TZL: Diversifying the portfolio is never a bad thing. What are the most recent steps you’ve taken to broaden your revenue streams?

DS: We have acquired two firms and several strategic hires have expanded our reach in student housing, multi-family, office buildings, major league baseball, commercial interiors, and hospitality. In housing, we’ve lost the last decade and, as a result, have an aggressive acquisition strategy to make up for lost time.

TZL: With overhead rates declining over the last five years and utilization rates slowly climbing back up to pre-recession levels, how do you deal with time management policies for your project teams? Is it different for different clients?

DS: For us, it’s not just about time management. It’s about working a proven process with focus. To have real focus you have to create urgency and set targets for tasks that are very specific to avoid what I call “time warps” where folks have no idea how long something did or should take. Back when I drafted I used to use a stopwatch to track my speed so that I knew to the minute how long each task would take and then I worked on process to improve speed. In the BSB Innovation Lab we use Elite Action Teams to work on improving cycle times by reinventing our processes and eliminating what we call “white space.”

All jobs are different in terms of fees and scopes, but the constant has to be executing within a disciplined process that you know works. When it doesn’t work, one of two things is happening: You skipped process steps, or the process needs to change.

TZL: Measuring the effectiveness of marketing is difficult to do using hard metrics for ROI. How do you evaluate the success/failure of your firm’s marketing efforts when results could take months, or even years, to materialize? Do you track any metrics to guide your marketing plan?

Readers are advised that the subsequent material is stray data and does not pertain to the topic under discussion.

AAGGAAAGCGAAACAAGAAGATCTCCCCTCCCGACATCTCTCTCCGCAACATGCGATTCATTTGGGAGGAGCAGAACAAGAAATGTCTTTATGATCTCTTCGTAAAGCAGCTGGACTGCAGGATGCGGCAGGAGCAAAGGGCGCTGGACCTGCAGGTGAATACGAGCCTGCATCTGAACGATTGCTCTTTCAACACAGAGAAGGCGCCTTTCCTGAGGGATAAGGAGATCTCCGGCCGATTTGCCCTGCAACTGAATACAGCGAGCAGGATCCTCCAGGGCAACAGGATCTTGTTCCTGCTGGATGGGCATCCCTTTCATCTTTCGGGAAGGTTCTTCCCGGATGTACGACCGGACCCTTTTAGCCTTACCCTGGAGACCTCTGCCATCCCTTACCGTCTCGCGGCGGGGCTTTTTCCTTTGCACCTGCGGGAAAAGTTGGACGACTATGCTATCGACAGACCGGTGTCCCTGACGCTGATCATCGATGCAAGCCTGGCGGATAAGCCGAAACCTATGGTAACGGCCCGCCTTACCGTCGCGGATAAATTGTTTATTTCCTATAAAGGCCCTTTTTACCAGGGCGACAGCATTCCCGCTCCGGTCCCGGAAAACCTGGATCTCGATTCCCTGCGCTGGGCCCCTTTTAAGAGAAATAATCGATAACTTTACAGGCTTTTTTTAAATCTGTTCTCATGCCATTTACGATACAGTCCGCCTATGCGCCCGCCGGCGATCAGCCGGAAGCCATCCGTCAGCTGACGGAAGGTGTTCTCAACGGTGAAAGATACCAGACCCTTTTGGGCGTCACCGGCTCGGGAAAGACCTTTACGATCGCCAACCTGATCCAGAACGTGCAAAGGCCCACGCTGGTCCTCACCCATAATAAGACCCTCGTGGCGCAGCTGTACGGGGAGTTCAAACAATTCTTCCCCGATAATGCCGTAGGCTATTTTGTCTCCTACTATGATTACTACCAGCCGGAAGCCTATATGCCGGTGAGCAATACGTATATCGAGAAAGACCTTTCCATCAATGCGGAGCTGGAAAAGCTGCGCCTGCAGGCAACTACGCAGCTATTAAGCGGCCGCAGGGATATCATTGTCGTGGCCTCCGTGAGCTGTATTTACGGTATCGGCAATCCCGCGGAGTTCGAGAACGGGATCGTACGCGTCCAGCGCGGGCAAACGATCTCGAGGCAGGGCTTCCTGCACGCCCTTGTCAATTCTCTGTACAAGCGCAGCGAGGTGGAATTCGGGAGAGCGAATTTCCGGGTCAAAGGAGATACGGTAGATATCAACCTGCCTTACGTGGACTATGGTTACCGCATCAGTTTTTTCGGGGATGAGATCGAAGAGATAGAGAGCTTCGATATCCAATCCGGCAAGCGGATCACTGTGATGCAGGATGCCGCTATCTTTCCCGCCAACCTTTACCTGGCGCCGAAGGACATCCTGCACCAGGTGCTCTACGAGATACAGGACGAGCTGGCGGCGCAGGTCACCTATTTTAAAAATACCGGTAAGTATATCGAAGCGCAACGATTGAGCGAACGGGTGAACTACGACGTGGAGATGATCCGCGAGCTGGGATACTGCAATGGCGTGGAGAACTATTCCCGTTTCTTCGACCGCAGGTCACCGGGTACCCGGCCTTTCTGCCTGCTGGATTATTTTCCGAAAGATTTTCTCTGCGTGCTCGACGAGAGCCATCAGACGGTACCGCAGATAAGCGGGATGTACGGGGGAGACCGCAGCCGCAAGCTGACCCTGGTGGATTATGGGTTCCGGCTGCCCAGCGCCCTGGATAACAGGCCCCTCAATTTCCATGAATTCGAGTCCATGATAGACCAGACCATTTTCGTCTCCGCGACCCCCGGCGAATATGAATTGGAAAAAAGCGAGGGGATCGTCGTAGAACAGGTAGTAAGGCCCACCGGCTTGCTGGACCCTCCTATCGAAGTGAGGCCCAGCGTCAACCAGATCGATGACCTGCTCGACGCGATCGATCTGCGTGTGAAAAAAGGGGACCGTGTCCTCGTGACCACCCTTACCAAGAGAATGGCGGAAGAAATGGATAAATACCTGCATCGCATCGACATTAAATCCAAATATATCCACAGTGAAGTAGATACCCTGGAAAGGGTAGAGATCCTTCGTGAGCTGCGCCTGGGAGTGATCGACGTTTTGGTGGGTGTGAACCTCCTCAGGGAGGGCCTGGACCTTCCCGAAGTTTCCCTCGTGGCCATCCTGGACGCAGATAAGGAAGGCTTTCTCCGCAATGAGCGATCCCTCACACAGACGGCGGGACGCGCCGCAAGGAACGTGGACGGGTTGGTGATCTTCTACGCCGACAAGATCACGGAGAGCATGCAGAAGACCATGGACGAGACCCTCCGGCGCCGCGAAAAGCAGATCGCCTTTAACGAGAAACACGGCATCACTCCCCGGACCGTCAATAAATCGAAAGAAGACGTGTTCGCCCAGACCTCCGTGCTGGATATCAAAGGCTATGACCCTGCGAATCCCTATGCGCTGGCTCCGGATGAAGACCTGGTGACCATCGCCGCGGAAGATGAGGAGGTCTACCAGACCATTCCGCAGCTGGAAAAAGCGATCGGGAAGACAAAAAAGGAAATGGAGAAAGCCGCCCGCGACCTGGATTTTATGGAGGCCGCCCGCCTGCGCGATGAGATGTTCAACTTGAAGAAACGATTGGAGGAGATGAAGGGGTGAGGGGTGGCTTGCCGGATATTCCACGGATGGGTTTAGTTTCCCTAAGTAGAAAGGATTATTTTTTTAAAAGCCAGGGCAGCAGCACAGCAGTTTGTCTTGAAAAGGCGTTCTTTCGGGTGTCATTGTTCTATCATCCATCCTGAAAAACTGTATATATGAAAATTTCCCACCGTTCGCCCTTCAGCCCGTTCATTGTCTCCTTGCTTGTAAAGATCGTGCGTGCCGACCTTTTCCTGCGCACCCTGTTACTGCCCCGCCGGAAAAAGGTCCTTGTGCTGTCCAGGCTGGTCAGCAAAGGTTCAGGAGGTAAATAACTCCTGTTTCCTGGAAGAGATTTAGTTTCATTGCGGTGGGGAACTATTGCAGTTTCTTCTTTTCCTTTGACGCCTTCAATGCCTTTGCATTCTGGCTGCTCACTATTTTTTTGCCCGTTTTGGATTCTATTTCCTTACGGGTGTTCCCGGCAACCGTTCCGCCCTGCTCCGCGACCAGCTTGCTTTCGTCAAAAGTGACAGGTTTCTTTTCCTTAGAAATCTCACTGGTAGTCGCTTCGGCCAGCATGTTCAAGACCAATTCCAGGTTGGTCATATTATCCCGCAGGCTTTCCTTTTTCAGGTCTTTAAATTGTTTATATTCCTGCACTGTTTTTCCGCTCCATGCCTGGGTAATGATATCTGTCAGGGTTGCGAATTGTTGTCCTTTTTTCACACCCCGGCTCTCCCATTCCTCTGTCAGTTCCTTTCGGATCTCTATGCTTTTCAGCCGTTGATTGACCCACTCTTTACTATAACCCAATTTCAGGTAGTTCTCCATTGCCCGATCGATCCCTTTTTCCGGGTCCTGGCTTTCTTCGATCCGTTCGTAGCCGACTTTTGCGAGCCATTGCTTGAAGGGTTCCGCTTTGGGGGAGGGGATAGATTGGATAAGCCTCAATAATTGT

DS: When we create a marketing strategy, before it is ever launched, we determine what the ROI will be within a set timeframe. You cannot leave that up to chance so we create the focus and the urgency in each plan or we don’t do it. For example, even when folks attend a conference or industry function they have to produce an ROI statement about how their attendance will move the needle for BSB on revenue, relationship building, or new knowledge that we can leverage.

TZL: The last few years have been good for the A/E industry. Is there a downturn in the forecast, and if so, when and to what severity?

DS: In housing we are still in recovery and expect the next dip in two to three years out, but it won’t be a big dip – but more like a correction back to normal.

TZL: They say failure is a great teacher. What’s the biggest lesson you’ve had to learn the hard way?

DS: With the housing downturn and financial collapse of 2008, we learned that having 15 offices that offered everything was hard to pivot on. We learned to make ourselves lean and nimble.

TZL: While M&A is always an option, there’s something to be said about organic growth. What are your thoughts on why and how to grow a firm?

DS: We think you have to do both. The talent pool is shallow and time-to-ROI has to be considered when determining which strategy makes the most sense.

TZL: Do you use historical performance data or metrics to establish project billable hours and how does the type of contract play into determining the project budget?

DS: We track all job performances and use that data to determine what worked and what didn’t to learn for the next time. Our process requires us to establish prototype documents to ensure that we have a clear picture of what the endgame on deliverables will look like with a supporting budget. This takes the guess work out of budgeting which, too often, is conceptual in nature.

TZL: What’s your prediction for 2018?

DS: Growth.